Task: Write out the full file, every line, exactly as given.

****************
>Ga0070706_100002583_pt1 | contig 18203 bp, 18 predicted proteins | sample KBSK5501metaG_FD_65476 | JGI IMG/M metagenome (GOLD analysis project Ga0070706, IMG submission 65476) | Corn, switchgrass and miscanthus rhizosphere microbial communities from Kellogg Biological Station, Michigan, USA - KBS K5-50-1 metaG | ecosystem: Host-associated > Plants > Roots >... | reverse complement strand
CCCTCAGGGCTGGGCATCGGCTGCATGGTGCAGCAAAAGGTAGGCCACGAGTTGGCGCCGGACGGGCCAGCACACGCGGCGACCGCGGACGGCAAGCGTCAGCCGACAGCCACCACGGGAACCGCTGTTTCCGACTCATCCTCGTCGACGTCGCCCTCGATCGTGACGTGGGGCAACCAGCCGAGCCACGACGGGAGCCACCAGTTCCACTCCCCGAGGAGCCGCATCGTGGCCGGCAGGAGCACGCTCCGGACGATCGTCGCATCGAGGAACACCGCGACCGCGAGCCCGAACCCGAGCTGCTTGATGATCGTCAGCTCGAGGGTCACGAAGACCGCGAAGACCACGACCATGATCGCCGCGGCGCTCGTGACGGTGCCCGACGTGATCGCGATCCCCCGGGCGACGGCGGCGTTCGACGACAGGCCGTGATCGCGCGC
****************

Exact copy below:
>Ga0070706_100002583_pt1 | contig 18203 bp, 18 predicted proteins | sample KBSK5501metaG_FD_65476 | JGI IMG/M metagenome (GOLD analysis project Ga0070706, IMG submission 65476) | Corn, switchgrass and miscanthus rhizosphere microbial communities from Kellogg Biological Station, Michigan, USA - KBS K5-50-1 metaG | ecosystem: Host-associated > Plants > Roots >... | reverse complement strand
CCCTCAGGGCTGGGCATCGGCTGCATGGTGCAGCAAAAGGTAGGCCACGAGTTGGCGCCGGACGGGCCAGCACACGCGGCGACCGCGGACGGCAAGCGTCAGCCGACAGCCACCACGGGAACCGCTGTTTCCGACTCATCCTCGTCGACGTCGCCCTCGATCGTGACGTGGGGCAACCAGCCGAGCCACGACGGGAGCCACCAGTTCCACTCCCCGAGGAGCCGCATCGTGGCCGGCAGGAGCACGCTCCGGACGATCGTCGCATCGAGGAACACCGCGACCGCGAGCCCGAACCCGAGCTGCTTGATGATCGTCAGCTCGAGGGTCACGAAGACCGCGAAGACCACGACCATGATCGCCGCGGCGCTCGTGACGGTGCCCGACGTGATCGCGATCCCCCGGGCGACGGCGGCGTTCGACGACAGGCCGTGATCGCGCGC